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Personality and Leadership
Personality most certainly has an impact on a person's leadership style, effectiveness, and overall competence. And clearly the personality traits shown by leaders impact underlings and employees in numerous ways. In this paper personality -- as linked to leadership skills and styles -- will be viewed through scholarly references and research. Also, the issue of nature vs. nurture will be reviewed and critiqued as well.
What is Personality?
The New York Times-owned About.com explains that personality has certain "fundamental characteristics," including: a) consistency (there is a sense of regularity and order to human behaviors; people tend to act the same way or in "similar ways in a variety of situations"); b) psychological and physiological (personality is psychologically constructed but research reveals that it is "also influenced by biological processes and needs"); c) personality has a profound impact on a person's actions and behaviors (our personalities cause us to act in certain ways, hence, personality isn't just influential, it is a driver of our behaviors); and d) multiple expressions (many behaviors are displayed in response to how our personalities function and how we interact with others and express our thoughts) (Cherry, 2012).
Delving deeper into the idea of personality, the work of Sigmund Freud is still considered the most fundamentally thorough -- albeit in some circles controversial -- description of personality. When thinking about what makes a leader tick, following Freud's descriptions can be helpful and enlightening. Freud posited that humans have an "Id" (the innate biological instincts and urges, a "self-serving, irrational and impulsive" part of the personality that is known as the "pleasure principle" (Coon, et al., 2008, p. 398).
Freud's "Ego" is a system of thinking and planning, of problem solving, and basically it directs energy that has been provided by the Id. It's been called the "executive" part of the personality because it makes decisions. Unlike the popular usage of "ego" Freud's Ego has conscious control of the personality and can postpone action until an appropriate time (Coon, 399). Hence, a strong ego in the Freudian sense is imperative for a leader. The "Superego" is the part of the personality, according to Freud, that acts as the conscience, or the censor. When a leader makes a decision impetuously, and the decision goes is against that leader's normal better judgment, the superego will let him know and perhaps even "punish" the leader with strong feelings of guilt (Coon, 399).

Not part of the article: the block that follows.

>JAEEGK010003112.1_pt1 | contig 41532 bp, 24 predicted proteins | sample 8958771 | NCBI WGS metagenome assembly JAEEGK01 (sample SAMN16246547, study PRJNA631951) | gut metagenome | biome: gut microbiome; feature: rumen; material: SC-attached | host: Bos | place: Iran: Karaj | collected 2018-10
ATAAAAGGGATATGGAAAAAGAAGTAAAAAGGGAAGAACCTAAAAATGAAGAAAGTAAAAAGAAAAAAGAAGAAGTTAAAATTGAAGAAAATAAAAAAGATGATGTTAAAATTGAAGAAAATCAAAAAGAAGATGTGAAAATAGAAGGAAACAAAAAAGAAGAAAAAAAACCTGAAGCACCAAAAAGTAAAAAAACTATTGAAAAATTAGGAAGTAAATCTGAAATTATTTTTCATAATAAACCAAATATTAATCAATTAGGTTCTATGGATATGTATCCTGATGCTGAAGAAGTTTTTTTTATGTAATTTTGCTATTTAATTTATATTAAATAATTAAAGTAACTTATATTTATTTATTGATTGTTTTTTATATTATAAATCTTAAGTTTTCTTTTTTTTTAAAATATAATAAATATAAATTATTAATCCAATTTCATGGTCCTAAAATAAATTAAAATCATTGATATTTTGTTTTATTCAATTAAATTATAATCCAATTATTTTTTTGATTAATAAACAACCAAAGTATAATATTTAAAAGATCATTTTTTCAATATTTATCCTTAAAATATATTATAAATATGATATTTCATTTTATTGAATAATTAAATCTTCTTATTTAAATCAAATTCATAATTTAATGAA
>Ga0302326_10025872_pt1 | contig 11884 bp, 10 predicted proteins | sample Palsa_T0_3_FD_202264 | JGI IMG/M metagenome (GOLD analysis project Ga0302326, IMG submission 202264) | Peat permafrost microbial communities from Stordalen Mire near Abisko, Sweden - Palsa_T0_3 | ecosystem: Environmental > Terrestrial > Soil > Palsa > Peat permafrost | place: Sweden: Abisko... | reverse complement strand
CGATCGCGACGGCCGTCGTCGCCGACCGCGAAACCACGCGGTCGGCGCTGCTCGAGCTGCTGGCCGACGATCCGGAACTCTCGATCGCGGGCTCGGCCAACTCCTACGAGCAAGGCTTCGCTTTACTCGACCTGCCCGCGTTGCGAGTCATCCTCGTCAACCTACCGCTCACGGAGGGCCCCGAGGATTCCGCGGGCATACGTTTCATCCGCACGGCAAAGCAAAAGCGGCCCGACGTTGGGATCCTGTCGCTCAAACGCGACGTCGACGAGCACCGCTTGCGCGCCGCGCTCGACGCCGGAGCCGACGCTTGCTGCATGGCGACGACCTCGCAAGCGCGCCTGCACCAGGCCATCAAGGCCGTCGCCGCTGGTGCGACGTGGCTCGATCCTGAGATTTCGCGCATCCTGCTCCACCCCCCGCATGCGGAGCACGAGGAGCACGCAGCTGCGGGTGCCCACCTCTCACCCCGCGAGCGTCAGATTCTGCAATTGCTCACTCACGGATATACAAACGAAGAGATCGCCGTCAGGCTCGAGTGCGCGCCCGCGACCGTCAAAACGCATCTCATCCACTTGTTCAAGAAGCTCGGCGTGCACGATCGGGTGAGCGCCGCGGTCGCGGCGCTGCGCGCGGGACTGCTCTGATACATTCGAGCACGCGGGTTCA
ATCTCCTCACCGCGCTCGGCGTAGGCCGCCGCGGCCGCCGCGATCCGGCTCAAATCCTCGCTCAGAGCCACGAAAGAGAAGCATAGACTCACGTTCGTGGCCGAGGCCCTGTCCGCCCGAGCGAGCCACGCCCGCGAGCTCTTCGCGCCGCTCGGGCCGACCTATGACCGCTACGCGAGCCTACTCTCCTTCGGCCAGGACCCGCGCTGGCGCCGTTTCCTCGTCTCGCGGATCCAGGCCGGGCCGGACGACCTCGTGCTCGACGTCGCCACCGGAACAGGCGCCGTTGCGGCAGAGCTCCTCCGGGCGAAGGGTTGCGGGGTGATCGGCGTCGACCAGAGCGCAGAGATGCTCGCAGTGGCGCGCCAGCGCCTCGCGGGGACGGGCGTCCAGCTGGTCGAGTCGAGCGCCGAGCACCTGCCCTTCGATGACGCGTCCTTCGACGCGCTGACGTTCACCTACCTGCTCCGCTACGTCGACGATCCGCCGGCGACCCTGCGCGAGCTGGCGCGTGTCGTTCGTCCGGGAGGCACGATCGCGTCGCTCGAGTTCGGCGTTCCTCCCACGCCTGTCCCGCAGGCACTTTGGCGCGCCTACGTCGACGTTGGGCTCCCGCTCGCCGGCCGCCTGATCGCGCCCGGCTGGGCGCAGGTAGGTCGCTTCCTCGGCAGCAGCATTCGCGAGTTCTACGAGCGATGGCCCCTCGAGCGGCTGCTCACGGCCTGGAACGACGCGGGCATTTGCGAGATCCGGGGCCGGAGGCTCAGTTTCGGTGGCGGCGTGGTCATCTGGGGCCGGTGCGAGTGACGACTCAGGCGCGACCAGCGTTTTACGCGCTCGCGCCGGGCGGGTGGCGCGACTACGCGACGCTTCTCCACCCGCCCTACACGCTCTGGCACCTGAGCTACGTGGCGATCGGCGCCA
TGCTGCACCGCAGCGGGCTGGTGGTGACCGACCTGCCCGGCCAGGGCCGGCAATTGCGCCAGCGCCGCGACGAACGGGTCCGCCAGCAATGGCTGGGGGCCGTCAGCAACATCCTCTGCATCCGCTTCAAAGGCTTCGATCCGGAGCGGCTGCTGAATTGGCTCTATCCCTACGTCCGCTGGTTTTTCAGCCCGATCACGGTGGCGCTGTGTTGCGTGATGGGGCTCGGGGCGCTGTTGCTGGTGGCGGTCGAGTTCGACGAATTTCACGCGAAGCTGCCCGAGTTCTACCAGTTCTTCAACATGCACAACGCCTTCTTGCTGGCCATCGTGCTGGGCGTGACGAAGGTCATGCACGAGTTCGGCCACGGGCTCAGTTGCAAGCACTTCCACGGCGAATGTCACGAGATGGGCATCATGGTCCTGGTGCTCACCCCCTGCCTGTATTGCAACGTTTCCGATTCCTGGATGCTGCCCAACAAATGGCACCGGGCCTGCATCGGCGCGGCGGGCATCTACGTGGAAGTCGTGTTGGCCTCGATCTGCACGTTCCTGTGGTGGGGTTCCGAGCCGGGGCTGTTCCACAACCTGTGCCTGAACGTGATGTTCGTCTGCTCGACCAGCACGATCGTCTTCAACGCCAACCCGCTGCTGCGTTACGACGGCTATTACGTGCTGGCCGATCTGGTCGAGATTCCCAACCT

Nature vs. Nurture -- Is Personality Learned?
Kevin Davies' "Nature vs. Nurture Revisited" production on NOVA (2001) -- part of Public Broadcasting Service programming -- opens up with the assertion that the "seesaw struggle between our genes (nature) and the environment (nurture) had swung sharply in favor of nurture" Davies, 2001, p. 1). Davies makes that point after thoroughly reviewing the data from the Human Genome Project. In that august research, which posited that humans have about 30,000 genes, the evidence is definitely slanted towards nurture and not nature.
While some scientists and others would like to believe that people who suffer from colon cancer, for example, are born with a defective "colon cancer" gene, research published in the highly respected New England Journal of Medicine points to the fact that cancer is "largely caused by environmental rather than inherited factors (Davies, 1).
What about personality and genes? Davies writes that notwithstanding the "media hype" to the contrary, genes apparently don't control "addiction, shyness, thrill seeking, and most controversially, sexual orientation" (2). Genes offer "tantalizing clues" to the above-mentioned traits, but as of the publishing of this production, there is no empirical evidence that a leader, for example, is born, or that a person with "perfect pitch" in singing, has a gene that makes it possible to have perfect pitch. Studies show that people with perfect pitch have relatives who also have perfect musical pitch, but while it may be an inherited trait, resulting from a single gene, that perfect pitch can't be manifested without "early musical training before the age of six" (Davies, 3). Hence, there may be certain genes in a person that can aid in becoming a worthy leader, but without training, experience, a strong superego and the environment to allow leadership to flourish, those genes cannot be assumed to be responsible.